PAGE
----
The province and Apex Resort Corporation returned to court Thursday after attempting to finalize an agreement appointing a receiver/manager for the ski resort.
The agreement will allow the Penticton ski area to operate this winter. There was no word on the deal or on the status of Apex’s $125 million suit against the province as Pique went to press.
The province announced in July that it was calling the $8.6 million loan to Apex it had guaranteed. Last month Apex managers closed the resort and applied for an injunction to the appointment of a receiver. Legal action was delayed a month while the two sides negotiated.
The province and Apex became financially and legally intertwined after a five-week native blockade of the Apex access road in the fall of 1994. The resort said the blockade cost the company $3 million directly, caused the ski area to open late and scared away skiers and investors. The province then guaranteed an $8 million loan from the Bank of Montreal to help the resort recover.
In the meantime Apex announced it was pursuing a $125 million suite against the province, the federal government and the three native bands involved in the blockade for damages caused by the blockade.
Apex officials say they had negotiated terms of the loan repayment and a company restructuring plan with the government prior to the provincial election in May. Apex says the plan received all the necessary approvals and was sent to cabinet for final approval but put on hold until after the election. Following the election cabinet rejected the deal.
However, Employment and Investment Minister Dan Miller told Apex employees last month that the resort operators had never made an interest payment on the loan and the province felt they had no intention of repaying the loan.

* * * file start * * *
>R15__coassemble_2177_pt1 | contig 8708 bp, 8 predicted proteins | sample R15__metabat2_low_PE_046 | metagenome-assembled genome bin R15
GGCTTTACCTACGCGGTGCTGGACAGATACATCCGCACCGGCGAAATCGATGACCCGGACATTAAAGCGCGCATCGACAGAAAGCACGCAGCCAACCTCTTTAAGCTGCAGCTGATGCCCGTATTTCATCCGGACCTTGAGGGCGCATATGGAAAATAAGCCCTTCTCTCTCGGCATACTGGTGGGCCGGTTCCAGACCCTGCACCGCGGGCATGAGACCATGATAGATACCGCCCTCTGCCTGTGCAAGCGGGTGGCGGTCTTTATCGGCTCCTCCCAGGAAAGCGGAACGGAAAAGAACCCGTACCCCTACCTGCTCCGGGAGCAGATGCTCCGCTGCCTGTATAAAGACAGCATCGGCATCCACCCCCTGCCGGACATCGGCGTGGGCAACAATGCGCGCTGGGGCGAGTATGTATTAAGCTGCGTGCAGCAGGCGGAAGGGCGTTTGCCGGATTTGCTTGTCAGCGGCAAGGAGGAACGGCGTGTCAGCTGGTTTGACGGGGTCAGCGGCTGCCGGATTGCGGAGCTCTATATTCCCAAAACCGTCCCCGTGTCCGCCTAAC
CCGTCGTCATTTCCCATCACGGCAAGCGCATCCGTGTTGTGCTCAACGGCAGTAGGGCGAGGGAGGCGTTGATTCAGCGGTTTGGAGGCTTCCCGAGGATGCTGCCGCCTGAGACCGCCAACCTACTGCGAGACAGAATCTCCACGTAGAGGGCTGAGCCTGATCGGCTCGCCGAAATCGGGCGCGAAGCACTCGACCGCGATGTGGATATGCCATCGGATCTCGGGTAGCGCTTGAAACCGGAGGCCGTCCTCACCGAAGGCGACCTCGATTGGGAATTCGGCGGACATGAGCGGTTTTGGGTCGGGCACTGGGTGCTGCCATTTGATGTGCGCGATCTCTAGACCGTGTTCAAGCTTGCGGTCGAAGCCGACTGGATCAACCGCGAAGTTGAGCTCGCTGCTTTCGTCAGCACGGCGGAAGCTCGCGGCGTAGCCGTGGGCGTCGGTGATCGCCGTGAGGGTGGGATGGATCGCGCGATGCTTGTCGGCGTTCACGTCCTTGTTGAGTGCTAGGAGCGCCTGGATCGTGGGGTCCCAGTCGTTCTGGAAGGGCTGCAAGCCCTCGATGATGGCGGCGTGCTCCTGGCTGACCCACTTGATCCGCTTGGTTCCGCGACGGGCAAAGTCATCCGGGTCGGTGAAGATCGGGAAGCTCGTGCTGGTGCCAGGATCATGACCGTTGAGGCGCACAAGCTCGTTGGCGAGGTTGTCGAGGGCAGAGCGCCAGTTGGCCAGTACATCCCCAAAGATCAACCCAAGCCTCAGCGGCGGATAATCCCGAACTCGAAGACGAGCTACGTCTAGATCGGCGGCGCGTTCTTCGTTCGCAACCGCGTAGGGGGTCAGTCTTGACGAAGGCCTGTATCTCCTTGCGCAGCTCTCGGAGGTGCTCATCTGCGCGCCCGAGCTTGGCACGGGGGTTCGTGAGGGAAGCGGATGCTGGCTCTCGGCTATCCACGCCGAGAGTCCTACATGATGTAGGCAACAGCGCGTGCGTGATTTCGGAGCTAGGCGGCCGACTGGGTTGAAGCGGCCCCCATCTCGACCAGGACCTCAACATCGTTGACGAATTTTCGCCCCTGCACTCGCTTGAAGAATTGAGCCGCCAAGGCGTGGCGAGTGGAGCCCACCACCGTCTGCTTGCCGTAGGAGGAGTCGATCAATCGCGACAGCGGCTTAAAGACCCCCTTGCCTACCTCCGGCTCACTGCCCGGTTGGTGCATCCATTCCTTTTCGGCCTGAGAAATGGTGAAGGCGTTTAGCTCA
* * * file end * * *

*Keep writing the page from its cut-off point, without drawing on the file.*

Originally the government indicated it intended to have the resort sold within 90 days of a receiver being appointed. But it’s unlikely a buyer could be found until the native claims to the access road are resolved.
Miller later said he intended to ask for a manager to be appointed to operate the resort through the winter. Apex has a significant impact on the South Okanagan economy during the winter, directly employing about 250 people but generating considerable tourism spin-offs throughout the region.
The resort has booked a tour group of 500 skiers from Alberta over New Year’s. Their visit is expected to pump $500,000 into the local economy. But Apex says the tour group, along with others, will cancel if the receivership issue is not settled by the middle of September.
The dispute over ownership of the access road is not expected to be an issue until after the Penticton band holds its council elections later this month. However, earlier this week there were reports natives had attempted to intimidate highway crews working on the access road.
The Highways Ministry had earlier agreed to keep maintenance crews off the road.